I’m not really one for praising politicians. I’ve done it a few too many times only to be disappointed later. But I have to say, I’m really impressed by the movement Cori Bush led in the last week. Her one-woman protest sleeping outside the Capitol (initially to push the House, then to push Biden) to extend the eviction moratorium, garnered support from other progressives such as AOC and Mondaire Jones and, later, moderate Democrats, until Biden made the offical call.
I’ve been following Bush since she began her campaign as Representative for the 1st district of Missouri, which includes St. Louis and most of St. Louis county. What’s so unique about her is not so much her progressive values, which are becoming increasingly common in younger House and even Senate members, but rather the personal nature of those values to her. Bush has experienced extreme poverty, homelessness, and domestic abuse, among other struggles, and beyond from the obvious incredible nature of her perseverance to get where she is now, her devotion to ensuring others don’t have to endure what she did is the most admirable quality I’ve seen in a politician to date.
Anyway, here’s a quick rundown of what the situation was prior to Bush’s efforts and what’s going on now:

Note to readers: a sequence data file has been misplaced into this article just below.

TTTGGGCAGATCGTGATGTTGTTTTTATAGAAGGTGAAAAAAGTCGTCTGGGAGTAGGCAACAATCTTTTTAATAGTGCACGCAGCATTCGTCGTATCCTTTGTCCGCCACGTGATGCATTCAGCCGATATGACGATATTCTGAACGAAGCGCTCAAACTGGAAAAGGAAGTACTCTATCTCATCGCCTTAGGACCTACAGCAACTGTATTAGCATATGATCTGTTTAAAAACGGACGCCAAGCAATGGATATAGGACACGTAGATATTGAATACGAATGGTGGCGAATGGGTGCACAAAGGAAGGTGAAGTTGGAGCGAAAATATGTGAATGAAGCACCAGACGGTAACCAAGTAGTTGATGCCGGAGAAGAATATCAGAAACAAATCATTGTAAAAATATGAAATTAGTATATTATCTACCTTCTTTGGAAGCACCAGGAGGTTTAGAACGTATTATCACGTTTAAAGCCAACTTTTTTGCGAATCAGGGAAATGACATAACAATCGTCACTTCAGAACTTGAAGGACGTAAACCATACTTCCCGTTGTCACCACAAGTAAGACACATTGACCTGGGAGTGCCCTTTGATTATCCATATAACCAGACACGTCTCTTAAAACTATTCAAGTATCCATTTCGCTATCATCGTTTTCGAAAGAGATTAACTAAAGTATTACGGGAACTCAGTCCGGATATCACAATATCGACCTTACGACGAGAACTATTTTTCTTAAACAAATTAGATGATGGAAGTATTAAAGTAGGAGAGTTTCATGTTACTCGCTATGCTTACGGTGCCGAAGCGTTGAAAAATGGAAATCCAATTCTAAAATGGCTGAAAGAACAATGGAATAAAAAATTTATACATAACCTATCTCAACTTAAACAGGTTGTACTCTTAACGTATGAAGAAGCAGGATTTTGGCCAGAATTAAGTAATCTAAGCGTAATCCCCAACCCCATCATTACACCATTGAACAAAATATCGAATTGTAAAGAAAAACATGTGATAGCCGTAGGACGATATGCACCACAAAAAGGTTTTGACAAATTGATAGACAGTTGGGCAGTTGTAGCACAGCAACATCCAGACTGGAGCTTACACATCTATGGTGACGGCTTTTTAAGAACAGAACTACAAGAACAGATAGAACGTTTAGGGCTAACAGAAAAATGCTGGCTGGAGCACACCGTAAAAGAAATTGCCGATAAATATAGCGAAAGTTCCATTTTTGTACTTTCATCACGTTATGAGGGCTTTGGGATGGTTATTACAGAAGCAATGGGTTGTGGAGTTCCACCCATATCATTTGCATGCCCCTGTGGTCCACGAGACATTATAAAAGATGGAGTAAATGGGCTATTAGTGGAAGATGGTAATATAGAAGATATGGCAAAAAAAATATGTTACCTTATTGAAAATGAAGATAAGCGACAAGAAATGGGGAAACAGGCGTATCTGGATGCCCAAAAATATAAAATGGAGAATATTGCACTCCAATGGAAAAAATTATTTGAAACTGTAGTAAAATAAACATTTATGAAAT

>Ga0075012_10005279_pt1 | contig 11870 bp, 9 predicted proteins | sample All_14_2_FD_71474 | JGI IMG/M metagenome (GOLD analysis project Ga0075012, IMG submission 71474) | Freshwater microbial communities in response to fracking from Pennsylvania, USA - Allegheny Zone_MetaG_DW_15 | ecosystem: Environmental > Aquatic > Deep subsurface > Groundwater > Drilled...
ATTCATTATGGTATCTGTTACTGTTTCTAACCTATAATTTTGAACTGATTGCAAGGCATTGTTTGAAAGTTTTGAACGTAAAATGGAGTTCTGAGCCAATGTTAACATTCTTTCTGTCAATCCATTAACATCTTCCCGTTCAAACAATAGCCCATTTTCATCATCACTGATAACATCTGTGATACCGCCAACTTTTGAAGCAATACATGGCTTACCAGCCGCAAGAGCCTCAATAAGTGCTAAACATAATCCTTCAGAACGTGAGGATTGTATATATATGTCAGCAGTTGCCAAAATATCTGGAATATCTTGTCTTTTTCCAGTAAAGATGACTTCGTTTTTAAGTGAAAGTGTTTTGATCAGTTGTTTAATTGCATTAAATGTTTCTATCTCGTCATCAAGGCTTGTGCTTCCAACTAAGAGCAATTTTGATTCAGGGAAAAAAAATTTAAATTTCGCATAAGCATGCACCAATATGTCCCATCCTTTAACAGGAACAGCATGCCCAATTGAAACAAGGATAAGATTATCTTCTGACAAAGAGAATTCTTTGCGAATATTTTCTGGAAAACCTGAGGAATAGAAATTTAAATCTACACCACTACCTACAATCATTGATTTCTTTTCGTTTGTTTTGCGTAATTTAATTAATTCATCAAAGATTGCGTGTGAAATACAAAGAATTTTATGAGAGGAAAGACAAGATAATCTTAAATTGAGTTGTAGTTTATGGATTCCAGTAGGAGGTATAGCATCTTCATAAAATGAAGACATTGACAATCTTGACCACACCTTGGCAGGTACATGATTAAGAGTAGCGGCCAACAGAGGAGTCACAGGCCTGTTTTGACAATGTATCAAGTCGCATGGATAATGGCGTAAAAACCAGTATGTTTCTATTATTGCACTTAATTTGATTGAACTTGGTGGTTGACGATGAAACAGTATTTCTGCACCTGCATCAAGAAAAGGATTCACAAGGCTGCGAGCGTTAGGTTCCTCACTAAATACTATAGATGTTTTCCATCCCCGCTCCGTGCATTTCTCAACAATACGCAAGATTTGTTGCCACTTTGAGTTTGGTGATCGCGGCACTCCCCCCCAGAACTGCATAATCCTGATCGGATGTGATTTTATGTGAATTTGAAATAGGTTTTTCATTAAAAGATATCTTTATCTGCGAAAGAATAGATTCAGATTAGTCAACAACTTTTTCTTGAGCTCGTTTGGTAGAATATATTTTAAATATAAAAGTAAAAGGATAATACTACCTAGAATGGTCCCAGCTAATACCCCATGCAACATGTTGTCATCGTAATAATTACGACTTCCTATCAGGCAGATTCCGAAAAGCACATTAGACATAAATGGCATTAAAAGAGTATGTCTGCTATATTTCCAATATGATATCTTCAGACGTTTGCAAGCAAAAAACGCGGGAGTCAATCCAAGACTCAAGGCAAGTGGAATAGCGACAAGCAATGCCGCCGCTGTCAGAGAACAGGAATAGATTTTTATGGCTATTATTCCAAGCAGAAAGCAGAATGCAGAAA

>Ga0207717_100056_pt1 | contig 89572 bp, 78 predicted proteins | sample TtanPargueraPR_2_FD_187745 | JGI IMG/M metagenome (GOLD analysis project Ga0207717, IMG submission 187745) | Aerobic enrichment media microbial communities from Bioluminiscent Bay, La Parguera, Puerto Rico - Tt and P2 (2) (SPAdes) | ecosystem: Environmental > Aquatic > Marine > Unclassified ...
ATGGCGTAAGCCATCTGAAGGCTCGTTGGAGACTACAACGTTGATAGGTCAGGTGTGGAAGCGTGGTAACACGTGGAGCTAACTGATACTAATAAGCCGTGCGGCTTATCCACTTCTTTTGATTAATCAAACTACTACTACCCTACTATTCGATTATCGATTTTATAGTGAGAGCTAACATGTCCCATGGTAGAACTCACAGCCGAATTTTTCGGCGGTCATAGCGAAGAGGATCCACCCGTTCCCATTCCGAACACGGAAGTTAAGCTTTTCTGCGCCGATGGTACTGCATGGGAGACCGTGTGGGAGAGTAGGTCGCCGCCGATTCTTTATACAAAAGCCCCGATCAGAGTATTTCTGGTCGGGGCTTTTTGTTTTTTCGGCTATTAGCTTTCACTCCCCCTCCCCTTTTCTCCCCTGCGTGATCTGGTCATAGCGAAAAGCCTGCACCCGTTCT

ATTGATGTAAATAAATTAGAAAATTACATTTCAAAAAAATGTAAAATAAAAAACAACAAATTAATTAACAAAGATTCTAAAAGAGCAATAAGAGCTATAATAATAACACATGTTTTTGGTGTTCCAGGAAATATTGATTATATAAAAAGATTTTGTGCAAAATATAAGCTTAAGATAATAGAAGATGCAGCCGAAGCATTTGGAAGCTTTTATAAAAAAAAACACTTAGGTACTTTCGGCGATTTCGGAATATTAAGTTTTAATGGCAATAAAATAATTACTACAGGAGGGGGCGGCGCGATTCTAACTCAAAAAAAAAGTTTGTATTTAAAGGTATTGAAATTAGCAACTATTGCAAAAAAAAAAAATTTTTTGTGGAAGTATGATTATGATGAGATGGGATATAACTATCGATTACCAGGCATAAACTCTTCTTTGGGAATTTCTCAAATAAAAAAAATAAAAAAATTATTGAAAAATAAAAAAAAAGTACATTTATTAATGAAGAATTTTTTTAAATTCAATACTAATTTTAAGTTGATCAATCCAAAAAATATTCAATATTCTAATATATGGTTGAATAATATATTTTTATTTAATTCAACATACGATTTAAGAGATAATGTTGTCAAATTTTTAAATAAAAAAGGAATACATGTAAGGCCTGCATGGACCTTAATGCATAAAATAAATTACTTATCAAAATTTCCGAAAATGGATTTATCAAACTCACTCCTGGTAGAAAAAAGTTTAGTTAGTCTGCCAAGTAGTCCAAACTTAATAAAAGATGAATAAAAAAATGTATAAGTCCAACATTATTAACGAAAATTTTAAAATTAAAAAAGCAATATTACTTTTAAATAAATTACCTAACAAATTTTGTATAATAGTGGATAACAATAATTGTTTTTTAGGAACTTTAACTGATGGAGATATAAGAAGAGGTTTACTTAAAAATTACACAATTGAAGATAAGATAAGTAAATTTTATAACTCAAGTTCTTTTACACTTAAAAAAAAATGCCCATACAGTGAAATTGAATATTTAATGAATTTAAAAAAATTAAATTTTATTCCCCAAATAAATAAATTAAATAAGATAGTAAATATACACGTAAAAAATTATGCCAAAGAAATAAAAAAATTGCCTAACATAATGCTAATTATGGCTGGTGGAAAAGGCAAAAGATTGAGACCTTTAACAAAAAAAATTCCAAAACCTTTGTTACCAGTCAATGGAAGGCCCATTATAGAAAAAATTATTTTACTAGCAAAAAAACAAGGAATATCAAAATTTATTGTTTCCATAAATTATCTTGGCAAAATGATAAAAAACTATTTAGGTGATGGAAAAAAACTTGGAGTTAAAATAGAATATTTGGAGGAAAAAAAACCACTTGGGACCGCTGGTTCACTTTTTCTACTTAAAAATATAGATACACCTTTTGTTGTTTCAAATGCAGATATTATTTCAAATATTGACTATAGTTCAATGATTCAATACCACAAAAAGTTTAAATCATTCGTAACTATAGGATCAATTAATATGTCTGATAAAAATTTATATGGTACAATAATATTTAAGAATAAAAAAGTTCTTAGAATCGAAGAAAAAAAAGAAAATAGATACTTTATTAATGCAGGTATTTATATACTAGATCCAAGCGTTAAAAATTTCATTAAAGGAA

- The CDC had issued a national eviction moratorium due to COVID that extended through July 31st.
- Prior to moratorium extension, the Biden administration was calling on state governments to provide aid to renters, claiming that the CDC could not extend it further. At the same time, Democratic leadership was pressuring the administration to extend the moratorium
- Roughly 1.4 million American households were facing eviction approaching the moratorium’s expiration.
- Yesterday, Biden agreed to extend the CDC moratorium through October 3rd and is pushing state and local governments to look into alternatives past that expiration, since it is not SCOTUS backed
- The CDC’s allowance was made in the interest of public health as cases of the Delta virus rise daily.
- The new moratorium covers any parts of the country with “high or substantial” COVID-19 transmissibility rates, which includes all five boroughs of NYC. Overall, roughly 90% of U.S. renters will be covered